Speaking from the Prince George Airport, Liberal MLA Lorne Mayencourt, chair of the legislature’s select standing committee on aboriginal affairs, said the province is open to negotiating “different treaties for different nations based on what those individual nations’ needs are”.

But Belcarra mayor Ralph Drew, chair of the Lower Mainland Treaty Advisory Committee, called some proposals—such as keeping treaty lands under federal jurisdiction—“unrealistic”. Local governments are “not 100-percent happy” but “can live with” the Tsawwassen treaty, he said.

Meanwhile, critics outside the treaty process argue that although a common table would be good for First Nations in talks, it won’t fix a process that’s been fundamentally flawed since it began in 1992.

“We would engage a process that takes direction from the myriad of Supreme Court decisions that instruct the governments to, in fact, recognize title, to accommodate our aboriginal-title interests, and to reconcile those interests with existing interests,” said Grand Chief Stewart Phillip, president of the Union of B.C. Indian Chiefs. “Clearly, the B.C. treaty process does not do that.”

Taiaiake Alfred, director of indigenous governance programs at the University of Victoria, said what is being negotiated is First Nations’ entry into Canada and B.C. through surrender, whereas the question should be how can governments respect First Nations’ land ownership, nationhood, and rights.

“So I don’t know if changing the mechanism by which First Nations negotiate bad agreements is actually a good thing,” the professor said. “So if they’re able to better negotiate, fine. But let’s not lose sight of what is being negotiated.”

Despite its failings, the Tsleil-Waututh’s George-Wilson said she’s never considered leaving the treaty process. Her 444-member band has been in negotiations for 12 years.

“I think there’s always cause for optimism. Why would I be in this process if I didn’t think there was a possible solution? Why would we? We’ve been at the table since 1995, and we’ve not wavered in that,” she said.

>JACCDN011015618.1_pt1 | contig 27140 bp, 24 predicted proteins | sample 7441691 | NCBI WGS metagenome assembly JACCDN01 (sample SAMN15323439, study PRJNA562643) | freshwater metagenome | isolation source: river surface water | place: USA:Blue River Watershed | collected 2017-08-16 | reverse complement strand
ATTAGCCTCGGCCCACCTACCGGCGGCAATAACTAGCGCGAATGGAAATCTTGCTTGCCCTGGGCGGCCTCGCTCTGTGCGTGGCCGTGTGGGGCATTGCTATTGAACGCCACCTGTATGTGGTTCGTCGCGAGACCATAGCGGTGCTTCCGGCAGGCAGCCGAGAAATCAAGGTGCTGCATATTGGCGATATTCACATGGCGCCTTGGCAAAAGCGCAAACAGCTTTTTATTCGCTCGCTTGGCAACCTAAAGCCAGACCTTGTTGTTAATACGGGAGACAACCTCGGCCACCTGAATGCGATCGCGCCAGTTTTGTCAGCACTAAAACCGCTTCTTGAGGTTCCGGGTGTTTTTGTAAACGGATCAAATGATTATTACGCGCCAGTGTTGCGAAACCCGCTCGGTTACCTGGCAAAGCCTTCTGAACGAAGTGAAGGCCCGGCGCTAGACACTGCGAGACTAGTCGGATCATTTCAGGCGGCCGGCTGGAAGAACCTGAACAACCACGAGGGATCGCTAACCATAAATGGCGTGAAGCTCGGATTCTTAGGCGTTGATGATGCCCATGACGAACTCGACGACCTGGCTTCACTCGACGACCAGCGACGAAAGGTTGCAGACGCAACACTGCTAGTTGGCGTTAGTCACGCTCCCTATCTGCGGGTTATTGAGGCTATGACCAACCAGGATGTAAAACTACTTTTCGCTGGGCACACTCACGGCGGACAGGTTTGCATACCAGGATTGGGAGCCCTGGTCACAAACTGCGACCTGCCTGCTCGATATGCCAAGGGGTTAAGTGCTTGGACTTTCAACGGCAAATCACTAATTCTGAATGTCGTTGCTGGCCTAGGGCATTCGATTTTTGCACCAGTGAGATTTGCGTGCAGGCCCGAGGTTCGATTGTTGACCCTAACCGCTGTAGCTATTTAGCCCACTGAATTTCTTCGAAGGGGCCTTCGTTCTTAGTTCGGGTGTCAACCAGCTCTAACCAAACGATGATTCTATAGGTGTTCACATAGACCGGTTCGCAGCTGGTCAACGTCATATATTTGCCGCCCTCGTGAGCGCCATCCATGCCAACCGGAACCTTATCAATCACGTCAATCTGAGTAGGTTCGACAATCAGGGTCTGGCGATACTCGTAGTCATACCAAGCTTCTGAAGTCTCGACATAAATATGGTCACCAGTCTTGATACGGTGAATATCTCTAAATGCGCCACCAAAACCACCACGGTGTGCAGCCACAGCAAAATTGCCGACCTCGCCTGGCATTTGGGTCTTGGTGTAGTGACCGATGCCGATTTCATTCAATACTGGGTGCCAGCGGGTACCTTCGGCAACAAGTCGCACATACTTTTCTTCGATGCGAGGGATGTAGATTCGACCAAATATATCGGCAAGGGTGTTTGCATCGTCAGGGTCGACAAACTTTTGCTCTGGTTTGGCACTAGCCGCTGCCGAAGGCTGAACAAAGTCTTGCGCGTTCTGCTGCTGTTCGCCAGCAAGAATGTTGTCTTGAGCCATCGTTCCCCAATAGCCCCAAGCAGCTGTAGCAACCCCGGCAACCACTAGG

“We’re really interested in seeing what it is that the federal government and provincial government will put on the table, and then our communities will decide is this what we want.”

Treaty negotiations by numbers

> First Nations and tribal councils in B.C. treaty process: 58
> Number making progress in negotiations: 20
> Number struggling because of significant differences: 14
> Number doing little or nothing: 24
> Year the B.C. Treaty Commission was established: 1992
> Money spent on negotiations by all parties: almost $1 billion
> Money borrowed by First Nations for talks: $300 million
> Treaties ratified by First Nations: 2
> Treaties rejected by First Nations: 1
> First Nations in B.C. not in the treaty process: 40 percent

Sources: 2007 B.C. Treaty Commission annual report, 2006 B.C. and Canadian auditors general reports.




Nov 4, 2009 at 8:09am

so why did the first nations sign the treaty?

Rachel French

Nov 20, 2009 at 9:44am

I think that what ever the decision my be. That it would be done for the poeple of your band and that everyone may benifit from it. So that the next generation also benefit from it as well after all .They are our future the desions made today make a big impact on them,so now is the time to make things right. And set things in motion for our next generation. Thank you for your time yours truely Rachel French